What Happens When A Tenant Terminates The Lease Mid Quarter?

Many commercial leases often have a term in the lease allowing a tenant the option to terminate the lease early. This is very useful for a tenant who is trading poorly in these economically difficult times as it enables him to cut his liabilities such as payment of rent early rather than being liable for the remainder of the term

Under leases generally rent is paid in advance often quarterly so what happens if the date the tenant terminates the tem does not fall on the  rent date? Is the tenant entitled to get back from the landlord the full amount of the rent paid for that quarter? Until recently the courts have been robust and said no.

The leading case being Quirkco Investments Ltd v Aspray Transport Ltd [2011] in which his Honour Judge Keyser Q.C. said: "The Landlord's entitlement to recover as rent the full amount due in advance, notwithstanding the subsequent termination of the lease before the expiry of the term is sufficiently explained by the fact that the contractual obligation to pay the rent had accrued before termination and that the law of unjust enrichment does not operate to circumvent the scheme of obligations and entitlements contained in a valid contract.”

However  recently there is a decision which has gone the other way on the exercise of a tenant's break right that can be regarded as tenant friendly. In the High Court case of Marks and Spencer plc v BNP Paribas Securities Services Trust Company (Jersey) Ltd,  Mr Justice Morgan has agreed with the tenant that there should be implied into the tenant's lease an obligation upon the landlord to reimburse to the tenant overpayments of rent, insurance rent and service charge relating to the period between the break clause termination date and the end of the current payment period.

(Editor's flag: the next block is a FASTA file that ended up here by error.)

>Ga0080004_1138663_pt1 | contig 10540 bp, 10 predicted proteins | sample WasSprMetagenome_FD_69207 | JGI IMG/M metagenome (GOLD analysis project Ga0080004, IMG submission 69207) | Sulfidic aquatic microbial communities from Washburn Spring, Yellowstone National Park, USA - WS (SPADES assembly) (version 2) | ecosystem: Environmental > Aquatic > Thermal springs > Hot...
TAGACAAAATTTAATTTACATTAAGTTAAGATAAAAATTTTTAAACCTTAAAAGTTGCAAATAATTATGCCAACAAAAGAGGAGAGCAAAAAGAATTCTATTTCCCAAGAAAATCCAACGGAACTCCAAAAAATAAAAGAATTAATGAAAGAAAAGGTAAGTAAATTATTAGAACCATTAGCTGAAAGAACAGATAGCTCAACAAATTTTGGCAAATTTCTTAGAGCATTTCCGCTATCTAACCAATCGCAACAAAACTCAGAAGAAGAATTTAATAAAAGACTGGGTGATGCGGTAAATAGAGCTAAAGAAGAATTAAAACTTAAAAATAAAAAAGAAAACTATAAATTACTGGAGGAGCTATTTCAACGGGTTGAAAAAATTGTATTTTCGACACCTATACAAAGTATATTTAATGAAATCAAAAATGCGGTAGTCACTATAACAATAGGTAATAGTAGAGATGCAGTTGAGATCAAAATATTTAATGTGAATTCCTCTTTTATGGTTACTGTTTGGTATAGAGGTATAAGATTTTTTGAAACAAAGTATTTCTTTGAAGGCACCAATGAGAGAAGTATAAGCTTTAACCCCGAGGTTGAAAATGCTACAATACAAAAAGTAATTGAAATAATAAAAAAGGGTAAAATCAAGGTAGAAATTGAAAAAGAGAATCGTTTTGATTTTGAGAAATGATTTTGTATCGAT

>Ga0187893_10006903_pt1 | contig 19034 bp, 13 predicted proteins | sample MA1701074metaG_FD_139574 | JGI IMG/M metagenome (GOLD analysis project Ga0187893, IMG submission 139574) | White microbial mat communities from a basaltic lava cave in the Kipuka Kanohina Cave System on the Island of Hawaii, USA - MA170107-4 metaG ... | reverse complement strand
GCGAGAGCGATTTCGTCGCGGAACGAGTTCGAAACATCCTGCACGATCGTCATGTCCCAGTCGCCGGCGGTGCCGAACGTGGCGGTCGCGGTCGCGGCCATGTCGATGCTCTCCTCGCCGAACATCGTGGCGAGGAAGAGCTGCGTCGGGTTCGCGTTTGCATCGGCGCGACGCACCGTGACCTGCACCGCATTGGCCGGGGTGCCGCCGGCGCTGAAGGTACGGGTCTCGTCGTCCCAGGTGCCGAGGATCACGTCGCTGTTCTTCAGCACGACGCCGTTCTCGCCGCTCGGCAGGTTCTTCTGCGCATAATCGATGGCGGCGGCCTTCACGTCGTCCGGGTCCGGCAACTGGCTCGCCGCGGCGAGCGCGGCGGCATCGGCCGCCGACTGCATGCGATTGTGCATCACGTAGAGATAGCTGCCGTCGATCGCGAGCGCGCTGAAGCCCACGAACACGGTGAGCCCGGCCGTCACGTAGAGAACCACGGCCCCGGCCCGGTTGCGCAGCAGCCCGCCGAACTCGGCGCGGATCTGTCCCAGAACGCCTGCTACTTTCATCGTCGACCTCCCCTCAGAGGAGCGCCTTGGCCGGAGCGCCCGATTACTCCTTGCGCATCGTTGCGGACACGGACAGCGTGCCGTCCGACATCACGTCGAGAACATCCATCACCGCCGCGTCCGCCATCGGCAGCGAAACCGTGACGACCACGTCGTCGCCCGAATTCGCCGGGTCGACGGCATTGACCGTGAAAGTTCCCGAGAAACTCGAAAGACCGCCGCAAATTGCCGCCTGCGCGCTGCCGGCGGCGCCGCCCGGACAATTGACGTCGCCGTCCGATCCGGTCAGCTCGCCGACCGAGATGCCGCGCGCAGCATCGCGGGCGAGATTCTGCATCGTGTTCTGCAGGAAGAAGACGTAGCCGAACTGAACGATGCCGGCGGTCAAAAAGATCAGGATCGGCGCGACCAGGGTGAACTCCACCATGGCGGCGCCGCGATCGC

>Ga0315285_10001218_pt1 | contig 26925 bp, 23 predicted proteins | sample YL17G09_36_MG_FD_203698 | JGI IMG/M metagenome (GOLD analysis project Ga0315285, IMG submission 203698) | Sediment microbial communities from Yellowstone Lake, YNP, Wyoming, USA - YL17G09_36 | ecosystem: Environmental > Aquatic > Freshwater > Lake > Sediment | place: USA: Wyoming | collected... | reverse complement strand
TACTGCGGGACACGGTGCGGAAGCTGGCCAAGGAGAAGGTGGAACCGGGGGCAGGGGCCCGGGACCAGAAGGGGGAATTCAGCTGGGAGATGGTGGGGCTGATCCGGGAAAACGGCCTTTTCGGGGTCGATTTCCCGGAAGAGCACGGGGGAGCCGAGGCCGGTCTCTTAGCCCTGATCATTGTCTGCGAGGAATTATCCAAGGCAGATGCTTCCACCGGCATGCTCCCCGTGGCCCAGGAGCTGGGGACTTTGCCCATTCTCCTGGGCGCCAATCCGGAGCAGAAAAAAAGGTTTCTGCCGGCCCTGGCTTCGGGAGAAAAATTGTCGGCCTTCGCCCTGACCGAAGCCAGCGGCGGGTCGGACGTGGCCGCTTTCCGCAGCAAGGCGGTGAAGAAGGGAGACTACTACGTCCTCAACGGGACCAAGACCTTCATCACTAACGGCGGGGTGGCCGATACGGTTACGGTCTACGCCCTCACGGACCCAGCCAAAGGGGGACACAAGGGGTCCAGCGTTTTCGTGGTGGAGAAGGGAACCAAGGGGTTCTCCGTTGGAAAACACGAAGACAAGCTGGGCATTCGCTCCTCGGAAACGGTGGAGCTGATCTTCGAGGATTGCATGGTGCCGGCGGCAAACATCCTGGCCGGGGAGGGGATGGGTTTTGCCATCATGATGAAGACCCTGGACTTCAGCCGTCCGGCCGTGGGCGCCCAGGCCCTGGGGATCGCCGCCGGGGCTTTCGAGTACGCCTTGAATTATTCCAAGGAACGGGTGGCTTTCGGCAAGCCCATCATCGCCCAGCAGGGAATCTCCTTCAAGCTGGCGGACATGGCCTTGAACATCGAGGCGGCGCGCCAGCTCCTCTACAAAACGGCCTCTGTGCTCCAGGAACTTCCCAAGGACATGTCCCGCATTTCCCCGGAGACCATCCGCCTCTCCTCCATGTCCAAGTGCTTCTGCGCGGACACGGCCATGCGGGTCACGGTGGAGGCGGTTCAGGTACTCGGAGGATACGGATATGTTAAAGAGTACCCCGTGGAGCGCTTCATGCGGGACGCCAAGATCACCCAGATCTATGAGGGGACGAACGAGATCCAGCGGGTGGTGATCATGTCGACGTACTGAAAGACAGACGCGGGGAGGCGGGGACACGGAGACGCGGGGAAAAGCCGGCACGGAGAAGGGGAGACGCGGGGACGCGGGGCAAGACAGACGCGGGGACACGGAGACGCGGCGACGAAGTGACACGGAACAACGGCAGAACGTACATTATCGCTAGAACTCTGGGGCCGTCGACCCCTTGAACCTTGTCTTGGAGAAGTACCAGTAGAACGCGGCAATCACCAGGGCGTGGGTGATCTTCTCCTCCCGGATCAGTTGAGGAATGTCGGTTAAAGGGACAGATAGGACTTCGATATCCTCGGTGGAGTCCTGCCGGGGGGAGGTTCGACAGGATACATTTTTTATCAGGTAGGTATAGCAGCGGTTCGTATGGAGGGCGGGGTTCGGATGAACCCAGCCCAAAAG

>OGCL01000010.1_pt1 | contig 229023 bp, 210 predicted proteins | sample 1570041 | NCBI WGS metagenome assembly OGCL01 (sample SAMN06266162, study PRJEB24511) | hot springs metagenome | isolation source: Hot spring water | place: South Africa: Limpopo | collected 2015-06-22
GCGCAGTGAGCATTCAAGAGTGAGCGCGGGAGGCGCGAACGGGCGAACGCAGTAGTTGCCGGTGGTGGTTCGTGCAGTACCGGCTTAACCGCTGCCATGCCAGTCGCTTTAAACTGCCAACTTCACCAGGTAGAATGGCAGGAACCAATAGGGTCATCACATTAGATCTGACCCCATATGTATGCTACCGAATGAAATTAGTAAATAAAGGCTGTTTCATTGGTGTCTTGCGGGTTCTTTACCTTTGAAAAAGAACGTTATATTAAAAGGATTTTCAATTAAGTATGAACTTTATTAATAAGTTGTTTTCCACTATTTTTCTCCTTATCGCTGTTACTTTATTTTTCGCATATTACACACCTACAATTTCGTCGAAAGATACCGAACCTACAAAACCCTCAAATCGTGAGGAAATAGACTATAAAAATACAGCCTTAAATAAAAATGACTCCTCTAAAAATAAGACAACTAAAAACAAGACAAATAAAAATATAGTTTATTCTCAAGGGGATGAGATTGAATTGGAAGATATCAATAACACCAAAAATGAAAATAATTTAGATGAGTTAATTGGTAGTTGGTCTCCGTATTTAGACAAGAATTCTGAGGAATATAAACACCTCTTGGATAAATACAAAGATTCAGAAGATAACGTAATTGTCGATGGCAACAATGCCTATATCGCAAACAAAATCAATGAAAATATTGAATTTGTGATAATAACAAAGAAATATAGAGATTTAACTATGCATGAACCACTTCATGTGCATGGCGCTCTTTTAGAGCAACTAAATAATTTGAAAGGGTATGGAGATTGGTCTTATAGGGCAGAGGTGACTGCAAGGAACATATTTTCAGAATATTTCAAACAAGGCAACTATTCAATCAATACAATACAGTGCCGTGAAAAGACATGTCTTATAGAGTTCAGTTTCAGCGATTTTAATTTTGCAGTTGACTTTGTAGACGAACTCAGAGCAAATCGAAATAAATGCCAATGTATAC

The outcome in this case however fortunate for tenants is not good from that of a neutral perspective as it leads to uncertainty in the law. Will similar terms be implied into other leases?

My view is that tenants should not regard this case as one that takes away the need to provide expressly for the repayment of overpaid rents. One does not want to have to rely on the discretion of a court as to whether the courts may or may not imply such a term.

In my view tenants would be taking a risk in relying on the decision, and would be well-advised to seek an express agreement with the landlord that only an apportioned amount is due or otherwise risk the court finding against them.